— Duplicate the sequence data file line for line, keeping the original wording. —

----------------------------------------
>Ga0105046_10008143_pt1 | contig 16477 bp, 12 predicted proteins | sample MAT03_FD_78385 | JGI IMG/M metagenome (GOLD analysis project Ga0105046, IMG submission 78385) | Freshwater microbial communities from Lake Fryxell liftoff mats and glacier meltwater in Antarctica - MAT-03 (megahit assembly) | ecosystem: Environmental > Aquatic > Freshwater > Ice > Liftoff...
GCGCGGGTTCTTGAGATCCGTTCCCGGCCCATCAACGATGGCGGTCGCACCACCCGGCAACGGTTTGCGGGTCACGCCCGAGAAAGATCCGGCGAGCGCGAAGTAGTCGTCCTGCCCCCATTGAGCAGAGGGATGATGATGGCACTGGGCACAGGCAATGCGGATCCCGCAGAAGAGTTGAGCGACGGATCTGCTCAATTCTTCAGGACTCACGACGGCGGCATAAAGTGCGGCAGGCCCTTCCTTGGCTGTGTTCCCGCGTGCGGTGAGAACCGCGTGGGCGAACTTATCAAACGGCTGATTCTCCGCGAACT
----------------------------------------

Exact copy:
>Ga0105046_10008143_pt1 | contig 16477 bp, 12 predicted proteins | sample MAT03_FD_78385 | JGI IMG/M metagenome (GOLD analysis project Ga0105046, IMG submission 78385) | Freshwater microbial communities from Lake Fryxell liftoff mats and glacier meltwater in Antarctica - MAT-03 (megahit assembly) | ecosystem: Environmental > Aquatic > Freshwater > Ice > Liftoff...
GCGCGGGTTCTTGAGATCCGTTCCCGGCCCATCAACGATGGCGGTCGCACCACCCGGCAACGGTTTGCGGGTCACGCCCGAGAAAGATCCGGCGAGCGCGAAGTAGTCGTCCTGCCCCCATTGAGCAGAGGGATGATGATGGCACTGGGCACAGGCAATGCGGATCCCGCAGAAGAGTTGAGCGACGGATCTGCTCAATTCTTCAGGACTCACGACGGCGGCATAAAGTGCGGCAGGCCCTTCCTTGGCTGTGTTCCCGCGTGCGGTGAGAACCGCGTGGGCGAACTTATCAAACGGCTGATTCTCCGCGAACT